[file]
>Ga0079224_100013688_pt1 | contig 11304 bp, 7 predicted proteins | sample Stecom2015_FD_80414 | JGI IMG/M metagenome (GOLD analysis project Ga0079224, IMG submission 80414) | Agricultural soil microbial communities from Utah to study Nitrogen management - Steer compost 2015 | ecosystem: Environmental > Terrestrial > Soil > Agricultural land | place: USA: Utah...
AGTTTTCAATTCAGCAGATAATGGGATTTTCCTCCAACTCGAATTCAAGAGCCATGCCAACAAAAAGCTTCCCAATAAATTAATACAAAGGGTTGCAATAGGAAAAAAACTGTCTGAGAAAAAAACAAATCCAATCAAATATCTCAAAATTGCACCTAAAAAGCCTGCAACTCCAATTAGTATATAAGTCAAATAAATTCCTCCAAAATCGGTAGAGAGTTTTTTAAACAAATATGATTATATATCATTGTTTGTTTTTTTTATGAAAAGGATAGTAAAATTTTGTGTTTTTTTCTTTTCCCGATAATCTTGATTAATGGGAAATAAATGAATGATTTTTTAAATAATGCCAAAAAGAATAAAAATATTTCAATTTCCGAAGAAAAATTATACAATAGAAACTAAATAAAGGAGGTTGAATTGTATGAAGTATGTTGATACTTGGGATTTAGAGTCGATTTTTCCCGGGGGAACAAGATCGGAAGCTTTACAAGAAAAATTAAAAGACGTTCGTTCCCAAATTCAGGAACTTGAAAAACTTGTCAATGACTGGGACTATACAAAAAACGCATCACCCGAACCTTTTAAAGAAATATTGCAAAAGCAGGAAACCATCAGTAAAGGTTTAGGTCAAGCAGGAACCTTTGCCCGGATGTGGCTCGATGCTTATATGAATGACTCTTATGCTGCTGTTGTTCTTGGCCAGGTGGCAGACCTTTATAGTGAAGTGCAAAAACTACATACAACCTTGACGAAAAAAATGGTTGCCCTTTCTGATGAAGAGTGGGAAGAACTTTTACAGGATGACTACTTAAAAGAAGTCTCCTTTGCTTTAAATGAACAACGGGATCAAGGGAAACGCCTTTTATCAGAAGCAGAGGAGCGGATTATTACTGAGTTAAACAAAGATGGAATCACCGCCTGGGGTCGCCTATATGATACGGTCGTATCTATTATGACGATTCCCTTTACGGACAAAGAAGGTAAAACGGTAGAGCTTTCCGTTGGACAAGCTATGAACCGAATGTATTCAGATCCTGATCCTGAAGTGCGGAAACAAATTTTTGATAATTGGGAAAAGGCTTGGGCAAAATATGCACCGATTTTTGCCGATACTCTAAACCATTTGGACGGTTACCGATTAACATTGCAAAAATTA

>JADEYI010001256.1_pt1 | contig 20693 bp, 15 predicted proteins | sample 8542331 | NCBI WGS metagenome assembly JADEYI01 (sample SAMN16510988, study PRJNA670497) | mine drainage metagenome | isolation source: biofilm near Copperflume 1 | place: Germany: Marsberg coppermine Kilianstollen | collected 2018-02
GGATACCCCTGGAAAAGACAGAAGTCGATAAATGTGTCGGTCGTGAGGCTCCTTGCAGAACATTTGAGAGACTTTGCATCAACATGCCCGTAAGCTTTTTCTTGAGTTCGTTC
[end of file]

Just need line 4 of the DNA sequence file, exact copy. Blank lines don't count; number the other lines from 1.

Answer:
GGATACCCCTGGAAAAGACAGAAGTCGATAAATGTGTCGGTCGTGAGGCTCCTTGCAGAACATTTGAGAGACTTTGCATCAACATGCCCGTAAGCTTTTTCTTGAGTTCGTTC